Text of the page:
Eric Holder has gone back to work for his old firm, the white-collar defense heavyweight Covington & Burling.
The former attorney general decided against going for a judgeship, saying he's not ready for the ivory tower yet. "I want to be a player," he told the National Law Journal, one would have to say ominously.
Holder will reassume his lucrative partnership (he made $2.5 million the last year he worked there) and take his seat in an office that reportedly – this is no joke – was kept empty for him in his absence. The office thing might have been improper, but at this point, who cares? More at issue is the extraordinary run Holder just completed as one of history's great double agents.
For six years, while brilliantly disguised as the attorney general of the United States, he was actually working deep undercover, DiCaprio in The Departed-style, as the best defense lawyer Wall Street ever had. Holder denied there was anything weird about returning to one of Wall Street's favorite defense firms after six years of letting one banker after another skate on monstrous cases of fraud, tax evasion, market manipulation, money laundering, bribery and other offenses.
"Just because I'm at Covington doesn't mean I will abandon the public interest work," he told CNN. He added to the National Law Review that a big part of the reason he was going back to private practice was because he wanted to give back to the community. "The firm's emphasis on pro bono work and being engaged in the civic life of this country is consistent with my worldview that lawyers need to be socially active," he said. Right. He's going back to Covington & Burling because of the firm's emphasis on pro bono work.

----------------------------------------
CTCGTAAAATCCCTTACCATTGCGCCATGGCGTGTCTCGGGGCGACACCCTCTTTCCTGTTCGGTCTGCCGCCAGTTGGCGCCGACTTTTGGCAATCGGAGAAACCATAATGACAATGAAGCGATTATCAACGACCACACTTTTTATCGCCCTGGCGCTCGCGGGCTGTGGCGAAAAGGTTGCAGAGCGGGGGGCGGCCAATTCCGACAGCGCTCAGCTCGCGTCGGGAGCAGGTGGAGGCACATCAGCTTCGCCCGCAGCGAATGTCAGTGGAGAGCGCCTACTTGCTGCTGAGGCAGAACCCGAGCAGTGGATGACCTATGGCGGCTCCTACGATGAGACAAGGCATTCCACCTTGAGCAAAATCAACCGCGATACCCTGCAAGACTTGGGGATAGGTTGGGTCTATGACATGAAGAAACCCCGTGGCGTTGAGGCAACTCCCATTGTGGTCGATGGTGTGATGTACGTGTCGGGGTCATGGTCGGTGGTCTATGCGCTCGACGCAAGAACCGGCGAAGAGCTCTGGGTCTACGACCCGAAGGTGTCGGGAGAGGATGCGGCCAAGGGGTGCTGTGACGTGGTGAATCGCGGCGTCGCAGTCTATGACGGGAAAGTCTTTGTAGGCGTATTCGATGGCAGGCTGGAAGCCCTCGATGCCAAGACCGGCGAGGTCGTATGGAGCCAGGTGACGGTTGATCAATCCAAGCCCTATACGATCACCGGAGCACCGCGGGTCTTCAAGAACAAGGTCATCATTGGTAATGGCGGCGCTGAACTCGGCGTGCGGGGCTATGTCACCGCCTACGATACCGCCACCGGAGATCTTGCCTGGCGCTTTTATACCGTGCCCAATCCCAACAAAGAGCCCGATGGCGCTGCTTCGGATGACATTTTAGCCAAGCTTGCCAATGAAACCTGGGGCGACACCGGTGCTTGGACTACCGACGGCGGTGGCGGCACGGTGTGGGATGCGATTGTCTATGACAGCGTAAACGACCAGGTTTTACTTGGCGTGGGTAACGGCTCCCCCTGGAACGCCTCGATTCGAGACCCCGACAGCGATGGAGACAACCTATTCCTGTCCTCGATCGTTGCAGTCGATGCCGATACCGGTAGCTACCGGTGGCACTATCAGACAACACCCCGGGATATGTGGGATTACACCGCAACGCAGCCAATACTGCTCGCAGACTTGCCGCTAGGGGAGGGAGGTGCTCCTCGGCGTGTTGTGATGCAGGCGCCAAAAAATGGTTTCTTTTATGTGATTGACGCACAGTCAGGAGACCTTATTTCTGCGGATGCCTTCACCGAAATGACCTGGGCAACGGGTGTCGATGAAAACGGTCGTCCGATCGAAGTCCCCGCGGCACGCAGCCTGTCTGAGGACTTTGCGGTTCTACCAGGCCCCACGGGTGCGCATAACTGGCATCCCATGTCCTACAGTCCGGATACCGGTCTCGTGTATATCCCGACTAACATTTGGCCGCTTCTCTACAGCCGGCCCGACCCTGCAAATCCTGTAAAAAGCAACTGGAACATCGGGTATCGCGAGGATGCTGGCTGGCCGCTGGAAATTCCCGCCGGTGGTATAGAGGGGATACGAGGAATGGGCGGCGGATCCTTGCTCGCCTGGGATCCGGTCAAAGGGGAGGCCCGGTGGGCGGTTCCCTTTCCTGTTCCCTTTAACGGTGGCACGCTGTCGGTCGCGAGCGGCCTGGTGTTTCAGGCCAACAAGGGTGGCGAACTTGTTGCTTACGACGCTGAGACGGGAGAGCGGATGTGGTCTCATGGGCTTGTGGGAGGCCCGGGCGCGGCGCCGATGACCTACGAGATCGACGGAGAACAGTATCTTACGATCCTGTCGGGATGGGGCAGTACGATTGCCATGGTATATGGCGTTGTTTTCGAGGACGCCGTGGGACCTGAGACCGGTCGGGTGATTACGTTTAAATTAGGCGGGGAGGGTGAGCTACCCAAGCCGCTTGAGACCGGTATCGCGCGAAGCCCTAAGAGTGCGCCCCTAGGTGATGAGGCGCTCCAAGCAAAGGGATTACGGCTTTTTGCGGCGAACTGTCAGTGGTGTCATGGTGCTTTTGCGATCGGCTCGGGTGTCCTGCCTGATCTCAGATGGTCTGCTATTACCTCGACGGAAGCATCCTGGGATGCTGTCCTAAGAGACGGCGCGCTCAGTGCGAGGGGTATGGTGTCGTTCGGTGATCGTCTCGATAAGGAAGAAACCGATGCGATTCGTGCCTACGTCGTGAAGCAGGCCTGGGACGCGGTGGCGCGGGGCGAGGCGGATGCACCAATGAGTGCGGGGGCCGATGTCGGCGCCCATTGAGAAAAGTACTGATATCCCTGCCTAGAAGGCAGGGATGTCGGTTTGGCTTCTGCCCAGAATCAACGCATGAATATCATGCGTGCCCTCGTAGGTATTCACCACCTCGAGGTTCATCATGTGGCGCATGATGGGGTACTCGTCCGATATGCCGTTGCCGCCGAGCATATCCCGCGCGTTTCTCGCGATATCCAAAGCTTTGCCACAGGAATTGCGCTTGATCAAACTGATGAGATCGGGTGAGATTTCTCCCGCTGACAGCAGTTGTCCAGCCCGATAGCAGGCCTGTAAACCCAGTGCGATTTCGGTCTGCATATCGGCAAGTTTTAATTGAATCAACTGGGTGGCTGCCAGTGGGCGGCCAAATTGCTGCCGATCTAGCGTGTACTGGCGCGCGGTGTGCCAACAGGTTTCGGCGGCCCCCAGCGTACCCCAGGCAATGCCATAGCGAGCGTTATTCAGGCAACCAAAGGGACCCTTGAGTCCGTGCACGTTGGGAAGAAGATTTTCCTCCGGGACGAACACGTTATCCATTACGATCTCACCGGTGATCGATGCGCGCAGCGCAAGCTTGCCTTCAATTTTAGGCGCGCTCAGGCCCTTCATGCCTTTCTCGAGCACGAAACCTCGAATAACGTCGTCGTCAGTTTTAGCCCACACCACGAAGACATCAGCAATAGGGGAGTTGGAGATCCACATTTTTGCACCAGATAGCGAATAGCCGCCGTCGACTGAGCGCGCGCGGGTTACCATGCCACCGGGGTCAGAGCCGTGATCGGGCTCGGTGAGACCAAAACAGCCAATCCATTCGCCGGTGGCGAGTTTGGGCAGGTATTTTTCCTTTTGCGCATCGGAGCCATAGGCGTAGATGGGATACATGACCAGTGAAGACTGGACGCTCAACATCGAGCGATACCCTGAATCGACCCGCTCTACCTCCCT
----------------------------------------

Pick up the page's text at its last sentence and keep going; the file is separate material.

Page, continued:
Here's a man who just spent six years handing out soft-touch settlements to practically every Too Big to Fail bank in the world. Now he returns to a firm that represents many of those same companies: Morgan Stanley, Wells Fargo, Chase, Bank of America and Citigroup, to name a few. Collectively, the decisions he made while in office saved those firms a sum that is impossible to calculate with exactitude.
But even going by the massive rises in share price observed after he handed out these deals, his service was certainly worth many billions of dollars to Wall Street. Now he will presumably collect assloads of money from those very same bankers. It's one of the biggest quid pro quo deals in the history of government service.
Congressman Billy Tauzin once took a $2 million-a-year job lobbying for the pharmaceutical industry just a few weeks after helping to pass the revolting Prescription Drug Benefit Bill, but what Holder just did makes Tauzin look like a guy who once took a couple of Redskins tickets. In this light, telling reporters that you're going back to Covington & Burling to be "engaged in the civic life of this country" seems like a joke for us all to suck on, like announcing that he's going back to get a doctorate at the University of Blow Me.
Holder doesn't look it, but he was a revolutionary. He institutionalized a radical dualistic approach to criminal justice, essentially creating a system of indulgences wherein the world's richest companies paid cash for their sins and escaped the sterner punishments the law dictated.